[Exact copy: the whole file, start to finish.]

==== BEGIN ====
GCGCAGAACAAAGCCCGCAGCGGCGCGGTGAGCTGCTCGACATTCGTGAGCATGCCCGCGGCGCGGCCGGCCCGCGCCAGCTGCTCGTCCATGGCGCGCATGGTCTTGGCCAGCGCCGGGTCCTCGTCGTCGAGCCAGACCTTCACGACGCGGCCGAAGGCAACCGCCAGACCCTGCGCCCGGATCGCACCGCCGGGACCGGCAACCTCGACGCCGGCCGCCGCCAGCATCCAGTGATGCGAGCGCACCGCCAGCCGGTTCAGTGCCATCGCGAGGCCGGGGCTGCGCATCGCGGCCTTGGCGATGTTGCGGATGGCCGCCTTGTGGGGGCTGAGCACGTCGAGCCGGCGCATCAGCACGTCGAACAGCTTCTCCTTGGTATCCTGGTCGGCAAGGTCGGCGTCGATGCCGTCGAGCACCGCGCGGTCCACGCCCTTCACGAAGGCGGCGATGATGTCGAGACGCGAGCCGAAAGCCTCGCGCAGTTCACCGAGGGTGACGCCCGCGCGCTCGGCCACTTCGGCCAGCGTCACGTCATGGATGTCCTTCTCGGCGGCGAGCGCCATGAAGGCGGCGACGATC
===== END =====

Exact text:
GCGCAGAACAAAGCCCGCAGCGGCGCGGTGAGCTGCTCGACATTCGTGAGCATGCCCGCGGCGCGGCCGGCCCGCGCCAGCTGCTCGTCCATGGCGCGCATGGTCTTGGCCAGCGCCGGGTCCTCGTCGTCGAGCCAGACCTTCACGACGCGGCCGAAGGCAACCGCCAGACCCTGCGCCCGGATCGCACCGCCGGGACCGGCAACCTCGACGCCGGCCGCCGCCAGCATCCAGTGATGCGAGCGCACCGCCAGCCGGTTCAGTGCCATCGCGAGGCCGGGGCTGCGCATCGCGGCCTTGGCGATGTTGCGGATGGCCGCCTTGTGGGGGCTGAGCACGTCGAGCCGGCGCATCAGCACGTCGAACAGCTTCTCCTTGGTATCCTGGTCGGCAAGGTCGGCGTCGATGCCGTCGAGCACCGCGCGGTCCACGCCCTTCACGAAGGCGGCGATGATGTCGAGACGCGAGCCGAAAGCCTCGCGCAGTTCACCGAGGGTGACGCCCGCGCGCTCGGCCACTTCGGCCAGCGTCACGTCATGGATGTCCTTCTCGGCGGCGAGCGCCATGAAGGCGGCGACGATC